Batter my heart, three-person’d God ; for you
As yet but knock ; breathe, shine, and seek to mend ;
That I may rise, and stand, o’erthrow me, and bend
Your force, to break, blow, burn, and make me new.
I, like an usurp’d town, to another due,
Labour to admit you, but O, to no end.
Reason, your viceroy in me, me should defend,
But is captived, and proves weak or untrue.
Yet dearly I love you, and would be loved fain,
But am betroth’d unto your enemy ;
Divorce me, untie, or break that knot again,
Take me to you, imprison me, for I,
Except you enthrall me, never shall be free,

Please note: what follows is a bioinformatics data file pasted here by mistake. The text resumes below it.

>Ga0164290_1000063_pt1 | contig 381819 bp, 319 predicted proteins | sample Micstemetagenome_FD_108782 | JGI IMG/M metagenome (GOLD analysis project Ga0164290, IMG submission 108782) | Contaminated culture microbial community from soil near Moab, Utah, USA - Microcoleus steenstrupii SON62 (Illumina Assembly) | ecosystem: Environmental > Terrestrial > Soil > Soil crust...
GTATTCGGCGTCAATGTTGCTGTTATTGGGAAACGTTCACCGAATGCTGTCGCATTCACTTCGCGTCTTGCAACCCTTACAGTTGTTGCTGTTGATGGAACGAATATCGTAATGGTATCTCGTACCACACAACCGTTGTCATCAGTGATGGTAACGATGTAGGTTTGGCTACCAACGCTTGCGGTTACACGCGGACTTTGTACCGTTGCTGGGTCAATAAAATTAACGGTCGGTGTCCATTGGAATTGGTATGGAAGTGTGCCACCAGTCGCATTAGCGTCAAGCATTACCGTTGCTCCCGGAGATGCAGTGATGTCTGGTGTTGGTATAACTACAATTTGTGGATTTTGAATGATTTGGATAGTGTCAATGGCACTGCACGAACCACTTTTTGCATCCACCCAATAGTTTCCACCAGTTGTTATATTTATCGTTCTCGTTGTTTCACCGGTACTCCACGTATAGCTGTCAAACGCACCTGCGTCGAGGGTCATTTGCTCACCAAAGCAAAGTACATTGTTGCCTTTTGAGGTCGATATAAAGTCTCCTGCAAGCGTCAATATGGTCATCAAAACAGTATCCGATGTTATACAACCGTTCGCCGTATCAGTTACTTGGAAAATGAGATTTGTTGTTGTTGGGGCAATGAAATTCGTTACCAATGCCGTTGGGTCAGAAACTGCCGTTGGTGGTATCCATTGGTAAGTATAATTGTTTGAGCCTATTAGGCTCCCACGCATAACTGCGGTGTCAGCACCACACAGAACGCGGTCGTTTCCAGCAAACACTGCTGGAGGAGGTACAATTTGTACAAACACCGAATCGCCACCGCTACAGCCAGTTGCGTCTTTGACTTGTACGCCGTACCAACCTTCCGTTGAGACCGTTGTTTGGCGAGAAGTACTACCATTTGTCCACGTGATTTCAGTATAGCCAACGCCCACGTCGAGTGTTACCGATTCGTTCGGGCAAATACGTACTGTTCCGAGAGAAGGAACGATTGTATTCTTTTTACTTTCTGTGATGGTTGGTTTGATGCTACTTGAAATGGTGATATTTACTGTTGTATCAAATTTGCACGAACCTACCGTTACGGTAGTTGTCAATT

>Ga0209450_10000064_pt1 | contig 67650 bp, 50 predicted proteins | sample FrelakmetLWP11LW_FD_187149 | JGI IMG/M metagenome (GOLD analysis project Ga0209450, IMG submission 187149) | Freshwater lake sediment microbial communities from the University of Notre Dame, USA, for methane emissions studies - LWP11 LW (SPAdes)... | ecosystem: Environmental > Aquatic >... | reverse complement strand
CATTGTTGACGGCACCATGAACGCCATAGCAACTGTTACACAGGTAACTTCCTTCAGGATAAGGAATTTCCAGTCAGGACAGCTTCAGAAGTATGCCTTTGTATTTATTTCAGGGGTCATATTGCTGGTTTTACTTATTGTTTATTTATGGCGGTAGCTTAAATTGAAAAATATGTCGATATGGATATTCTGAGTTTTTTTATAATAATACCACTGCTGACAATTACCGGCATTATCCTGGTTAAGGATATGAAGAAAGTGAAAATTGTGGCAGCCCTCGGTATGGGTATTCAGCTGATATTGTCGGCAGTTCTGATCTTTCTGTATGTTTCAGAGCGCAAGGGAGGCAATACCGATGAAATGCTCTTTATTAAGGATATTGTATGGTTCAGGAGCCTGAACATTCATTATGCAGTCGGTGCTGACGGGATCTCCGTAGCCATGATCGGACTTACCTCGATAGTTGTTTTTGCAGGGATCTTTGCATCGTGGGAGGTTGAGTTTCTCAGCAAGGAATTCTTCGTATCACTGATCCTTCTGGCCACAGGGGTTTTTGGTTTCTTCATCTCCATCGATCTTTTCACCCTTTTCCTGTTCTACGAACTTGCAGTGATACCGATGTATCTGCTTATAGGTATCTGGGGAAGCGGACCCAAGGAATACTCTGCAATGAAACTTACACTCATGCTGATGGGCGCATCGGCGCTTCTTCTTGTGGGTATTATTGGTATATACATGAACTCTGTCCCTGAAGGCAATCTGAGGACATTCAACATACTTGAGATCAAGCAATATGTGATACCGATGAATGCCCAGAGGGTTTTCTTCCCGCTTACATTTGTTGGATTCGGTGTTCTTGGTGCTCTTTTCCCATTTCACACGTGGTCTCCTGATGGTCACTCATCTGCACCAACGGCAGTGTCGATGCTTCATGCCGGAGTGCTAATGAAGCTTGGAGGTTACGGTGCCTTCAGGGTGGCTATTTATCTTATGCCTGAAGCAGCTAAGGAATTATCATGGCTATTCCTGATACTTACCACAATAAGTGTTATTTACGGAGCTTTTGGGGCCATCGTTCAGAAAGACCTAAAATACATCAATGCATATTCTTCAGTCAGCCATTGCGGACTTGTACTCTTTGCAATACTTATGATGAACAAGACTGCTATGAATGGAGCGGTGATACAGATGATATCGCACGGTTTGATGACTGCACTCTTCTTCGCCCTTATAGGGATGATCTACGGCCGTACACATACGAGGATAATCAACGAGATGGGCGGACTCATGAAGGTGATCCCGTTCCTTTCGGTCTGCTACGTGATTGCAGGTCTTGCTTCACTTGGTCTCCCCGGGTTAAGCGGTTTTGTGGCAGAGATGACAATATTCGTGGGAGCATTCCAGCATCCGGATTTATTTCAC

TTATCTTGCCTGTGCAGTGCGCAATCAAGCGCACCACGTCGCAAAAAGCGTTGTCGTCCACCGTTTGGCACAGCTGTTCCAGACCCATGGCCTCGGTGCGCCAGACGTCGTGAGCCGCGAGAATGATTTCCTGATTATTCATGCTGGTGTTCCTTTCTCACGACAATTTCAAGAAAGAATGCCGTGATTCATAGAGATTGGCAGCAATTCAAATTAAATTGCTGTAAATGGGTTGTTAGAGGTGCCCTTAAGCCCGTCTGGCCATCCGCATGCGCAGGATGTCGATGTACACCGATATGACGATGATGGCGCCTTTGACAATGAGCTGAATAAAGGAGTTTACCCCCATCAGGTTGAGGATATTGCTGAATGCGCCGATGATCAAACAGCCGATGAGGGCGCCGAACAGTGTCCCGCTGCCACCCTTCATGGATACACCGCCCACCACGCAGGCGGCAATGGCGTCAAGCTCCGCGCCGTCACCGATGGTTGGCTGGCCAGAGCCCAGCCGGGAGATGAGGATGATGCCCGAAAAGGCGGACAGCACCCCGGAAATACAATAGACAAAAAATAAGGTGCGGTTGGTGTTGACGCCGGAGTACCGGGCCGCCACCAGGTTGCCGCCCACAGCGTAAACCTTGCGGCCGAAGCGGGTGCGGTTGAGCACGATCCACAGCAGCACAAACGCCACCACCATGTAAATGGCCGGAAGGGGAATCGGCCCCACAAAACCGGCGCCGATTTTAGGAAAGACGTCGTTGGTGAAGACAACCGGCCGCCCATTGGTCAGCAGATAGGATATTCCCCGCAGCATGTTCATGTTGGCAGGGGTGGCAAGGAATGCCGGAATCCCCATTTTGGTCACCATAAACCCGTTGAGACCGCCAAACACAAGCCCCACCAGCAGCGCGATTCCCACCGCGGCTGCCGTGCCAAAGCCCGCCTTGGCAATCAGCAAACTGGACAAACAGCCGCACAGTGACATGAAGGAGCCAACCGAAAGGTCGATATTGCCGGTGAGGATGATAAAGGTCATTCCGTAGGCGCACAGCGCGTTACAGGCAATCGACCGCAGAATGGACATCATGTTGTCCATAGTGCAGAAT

Nor ever chaste, except you ravish me.
— John Donne
We have been learning about marriage in our Wednesday night Bible studies at church, and as a result, the girls and I have been looking at the different aspects of the time between childhood and 'official' adulthood-- a time to fall in love with the Lord. The young person is becoming more and more independent of her parents, and before she develops a special love for another person, she ought to develop her love for God. This, in combination with our current Bible reading in Exodus (especially focused on the hardness of Pharaoh's heart) helps us particularly to hear the message of this poem. We are hanging it on our refrigerator along with a status update from a wise young friend of Aravis', which reads:
"Finally got it last night at church: you can't know love if you don't know God. I've been given the precious opportunity to fall in love with GOD FIRST before I fall for anyone else."